Current position of the SSV Corwith Cramer. Click on the vessel to view position history. Use the tools, top right, to change the map style or view data layers. Dates and times use GMT (Greenwich Mean Time).
SEA Currents: SSV Corwith Cramer
March 02, 2017
40° 14.4’S x 178° 18.7’E
Ship’s Heading & Speed
240°, 5-6 knots
Waves averaging about 3 ft. out of the W, Winds 3-4 BF, partly cloudy
Over the past couple of weeks that we’ve been on the ship, we’ve been (obviously) deploying a lot of equipment to investigate the local waters and wildlife. For instance, the neuston net tow allows us to gather organisms from the surface and just below. Perhaps therein lies the problem. I don’t know. But to cut the story short (as Ben talked a lot about them in yesterday’s blog), we’ve been catching a lot of salps. For, as Rose said recently, “there is nothing out here but gelatinous beasts.” 1,509 salps in the pristine bucket alone is nothing to laugh at. Thankfully though, they haven’t been our problem as much as they have been A watch’s.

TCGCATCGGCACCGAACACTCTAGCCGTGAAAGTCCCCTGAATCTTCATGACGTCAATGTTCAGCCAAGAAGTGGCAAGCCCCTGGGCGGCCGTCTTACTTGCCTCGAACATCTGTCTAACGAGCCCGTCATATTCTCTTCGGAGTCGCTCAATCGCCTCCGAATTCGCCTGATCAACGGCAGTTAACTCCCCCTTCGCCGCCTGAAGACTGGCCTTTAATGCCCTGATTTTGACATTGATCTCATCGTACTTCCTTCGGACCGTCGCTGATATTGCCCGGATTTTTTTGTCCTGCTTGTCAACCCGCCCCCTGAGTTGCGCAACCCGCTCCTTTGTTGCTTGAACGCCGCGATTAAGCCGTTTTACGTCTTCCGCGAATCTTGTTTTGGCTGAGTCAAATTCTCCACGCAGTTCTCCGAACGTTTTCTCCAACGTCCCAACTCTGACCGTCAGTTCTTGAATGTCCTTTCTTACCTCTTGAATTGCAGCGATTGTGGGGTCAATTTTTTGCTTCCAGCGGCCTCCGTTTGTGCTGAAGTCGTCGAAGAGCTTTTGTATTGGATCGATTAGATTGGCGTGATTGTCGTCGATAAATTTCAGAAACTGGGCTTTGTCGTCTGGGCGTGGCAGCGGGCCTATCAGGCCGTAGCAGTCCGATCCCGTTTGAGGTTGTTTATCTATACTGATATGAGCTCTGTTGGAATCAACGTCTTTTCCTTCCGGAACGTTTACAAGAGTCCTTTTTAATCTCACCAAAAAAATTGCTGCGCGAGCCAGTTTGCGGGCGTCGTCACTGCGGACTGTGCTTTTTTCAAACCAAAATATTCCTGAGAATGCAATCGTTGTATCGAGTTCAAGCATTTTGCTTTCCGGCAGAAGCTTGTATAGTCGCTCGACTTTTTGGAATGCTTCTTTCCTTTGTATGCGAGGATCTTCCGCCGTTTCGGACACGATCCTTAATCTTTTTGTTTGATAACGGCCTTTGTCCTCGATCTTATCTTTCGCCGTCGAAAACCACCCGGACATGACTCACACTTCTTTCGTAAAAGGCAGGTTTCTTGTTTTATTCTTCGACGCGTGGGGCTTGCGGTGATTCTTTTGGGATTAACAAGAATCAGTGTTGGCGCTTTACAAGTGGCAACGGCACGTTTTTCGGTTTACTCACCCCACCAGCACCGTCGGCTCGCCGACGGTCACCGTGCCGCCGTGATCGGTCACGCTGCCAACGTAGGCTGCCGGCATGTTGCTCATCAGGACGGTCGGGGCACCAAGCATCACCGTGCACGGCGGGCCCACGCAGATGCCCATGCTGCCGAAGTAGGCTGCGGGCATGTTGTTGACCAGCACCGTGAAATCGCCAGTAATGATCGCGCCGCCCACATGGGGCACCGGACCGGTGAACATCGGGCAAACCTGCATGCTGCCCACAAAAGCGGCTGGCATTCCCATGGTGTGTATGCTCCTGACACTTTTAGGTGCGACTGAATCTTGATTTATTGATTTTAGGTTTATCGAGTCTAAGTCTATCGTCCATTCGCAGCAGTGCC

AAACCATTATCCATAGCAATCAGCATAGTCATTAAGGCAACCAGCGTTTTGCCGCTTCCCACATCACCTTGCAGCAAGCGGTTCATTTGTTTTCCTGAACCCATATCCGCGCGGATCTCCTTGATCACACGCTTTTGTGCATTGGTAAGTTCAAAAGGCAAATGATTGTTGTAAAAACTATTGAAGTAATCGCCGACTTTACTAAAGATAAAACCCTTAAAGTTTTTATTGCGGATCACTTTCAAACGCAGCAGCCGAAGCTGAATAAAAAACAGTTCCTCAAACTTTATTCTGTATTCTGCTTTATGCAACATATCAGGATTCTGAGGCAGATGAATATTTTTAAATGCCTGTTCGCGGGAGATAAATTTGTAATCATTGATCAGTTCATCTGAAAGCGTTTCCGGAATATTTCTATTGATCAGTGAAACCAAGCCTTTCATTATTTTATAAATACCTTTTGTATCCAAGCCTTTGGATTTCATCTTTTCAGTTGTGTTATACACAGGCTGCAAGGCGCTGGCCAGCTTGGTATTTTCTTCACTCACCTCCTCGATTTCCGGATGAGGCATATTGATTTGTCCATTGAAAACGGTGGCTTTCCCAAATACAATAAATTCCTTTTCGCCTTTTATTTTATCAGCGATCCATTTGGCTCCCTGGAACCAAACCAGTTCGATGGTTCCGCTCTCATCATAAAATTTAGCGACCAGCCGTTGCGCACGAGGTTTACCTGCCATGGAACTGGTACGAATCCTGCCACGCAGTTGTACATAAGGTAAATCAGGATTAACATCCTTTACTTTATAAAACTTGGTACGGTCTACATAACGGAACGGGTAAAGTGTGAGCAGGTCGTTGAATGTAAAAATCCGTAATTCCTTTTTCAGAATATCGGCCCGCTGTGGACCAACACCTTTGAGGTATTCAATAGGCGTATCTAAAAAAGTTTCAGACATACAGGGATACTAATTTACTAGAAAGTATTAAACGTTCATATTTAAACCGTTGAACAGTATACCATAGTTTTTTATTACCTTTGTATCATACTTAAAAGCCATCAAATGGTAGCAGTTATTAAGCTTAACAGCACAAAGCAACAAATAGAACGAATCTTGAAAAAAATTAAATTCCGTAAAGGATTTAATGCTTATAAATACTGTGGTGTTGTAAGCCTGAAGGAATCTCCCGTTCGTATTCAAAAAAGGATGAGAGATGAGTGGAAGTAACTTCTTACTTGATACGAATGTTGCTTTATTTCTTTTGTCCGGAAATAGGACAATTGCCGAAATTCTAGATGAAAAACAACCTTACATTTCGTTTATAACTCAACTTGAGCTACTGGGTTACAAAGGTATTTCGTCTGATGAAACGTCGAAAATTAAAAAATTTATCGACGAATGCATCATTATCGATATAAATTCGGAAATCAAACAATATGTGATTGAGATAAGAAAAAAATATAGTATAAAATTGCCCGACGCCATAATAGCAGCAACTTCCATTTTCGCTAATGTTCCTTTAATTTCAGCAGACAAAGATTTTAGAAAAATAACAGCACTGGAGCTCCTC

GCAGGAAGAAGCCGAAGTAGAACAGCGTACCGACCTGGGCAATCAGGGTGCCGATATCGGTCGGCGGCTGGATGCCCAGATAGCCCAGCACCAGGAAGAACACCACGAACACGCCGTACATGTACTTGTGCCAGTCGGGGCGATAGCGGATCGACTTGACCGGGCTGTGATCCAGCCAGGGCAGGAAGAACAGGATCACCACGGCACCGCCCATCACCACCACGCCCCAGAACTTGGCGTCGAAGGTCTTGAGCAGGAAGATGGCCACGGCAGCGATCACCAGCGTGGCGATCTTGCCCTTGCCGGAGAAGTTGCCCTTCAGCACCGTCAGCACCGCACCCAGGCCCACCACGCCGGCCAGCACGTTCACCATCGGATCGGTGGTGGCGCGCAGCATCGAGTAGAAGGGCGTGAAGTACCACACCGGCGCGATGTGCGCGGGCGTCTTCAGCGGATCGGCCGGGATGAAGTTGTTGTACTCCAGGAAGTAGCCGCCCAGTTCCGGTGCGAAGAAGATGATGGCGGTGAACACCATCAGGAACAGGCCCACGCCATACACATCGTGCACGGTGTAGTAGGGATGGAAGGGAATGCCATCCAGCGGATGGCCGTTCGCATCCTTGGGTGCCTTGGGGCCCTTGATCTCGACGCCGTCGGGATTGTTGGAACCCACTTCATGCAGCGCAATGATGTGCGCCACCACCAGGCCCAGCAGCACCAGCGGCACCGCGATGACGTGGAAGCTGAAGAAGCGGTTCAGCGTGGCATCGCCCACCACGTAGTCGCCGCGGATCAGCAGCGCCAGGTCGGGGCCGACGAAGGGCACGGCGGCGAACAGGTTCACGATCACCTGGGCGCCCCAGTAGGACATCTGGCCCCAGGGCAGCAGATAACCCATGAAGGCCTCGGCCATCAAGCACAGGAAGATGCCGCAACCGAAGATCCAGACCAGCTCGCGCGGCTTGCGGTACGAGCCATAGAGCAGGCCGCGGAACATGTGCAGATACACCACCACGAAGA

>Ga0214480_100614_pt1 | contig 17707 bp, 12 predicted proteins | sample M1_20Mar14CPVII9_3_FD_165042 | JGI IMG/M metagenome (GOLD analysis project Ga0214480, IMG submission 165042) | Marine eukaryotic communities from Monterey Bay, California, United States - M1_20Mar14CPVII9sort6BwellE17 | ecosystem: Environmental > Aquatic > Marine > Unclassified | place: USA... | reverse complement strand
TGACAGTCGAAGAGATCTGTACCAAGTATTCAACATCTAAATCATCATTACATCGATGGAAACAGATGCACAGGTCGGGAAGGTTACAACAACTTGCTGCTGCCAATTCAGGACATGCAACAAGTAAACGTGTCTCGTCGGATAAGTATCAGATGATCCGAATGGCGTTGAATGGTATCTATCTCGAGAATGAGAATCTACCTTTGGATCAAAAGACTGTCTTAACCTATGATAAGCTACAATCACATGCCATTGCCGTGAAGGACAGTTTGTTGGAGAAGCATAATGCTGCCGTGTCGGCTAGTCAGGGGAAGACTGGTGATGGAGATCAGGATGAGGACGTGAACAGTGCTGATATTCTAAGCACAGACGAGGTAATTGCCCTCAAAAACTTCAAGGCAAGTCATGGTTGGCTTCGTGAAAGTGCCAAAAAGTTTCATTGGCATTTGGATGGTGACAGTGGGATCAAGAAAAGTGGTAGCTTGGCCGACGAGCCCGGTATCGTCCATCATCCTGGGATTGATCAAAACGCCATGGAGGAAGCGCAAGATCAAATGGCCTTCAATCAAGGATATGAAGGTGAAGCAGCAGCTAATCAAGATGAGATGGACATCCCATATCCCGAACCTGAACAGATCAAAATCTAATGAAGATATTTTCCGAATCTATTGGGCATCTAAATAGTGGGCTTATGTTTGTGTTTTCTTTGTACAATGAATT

Being put together on watch (B watch - Best Watch) with people that I didn’t know terribly well on land during the shore component initially seemed like the worst thing in the world and I was definitely worried about working together as a group, let alone being stuck on a 134.5 ft long vessel for the upcoming amount of time. Clearly, my worries were for nothing. The rigors of the watch schedule, trying to fit in time to sleep, not being able to get to sleep because of seasickness or wanting to watch the stars above, rushing frantically to catch up to a deadline after it isn’t the day you think it is, losing track of the month (let alone the day). All of these have been problems. Working together as a watch to win the rope identification section of the LDE practical by at least 3 minutes? Yeah, B watch is fine.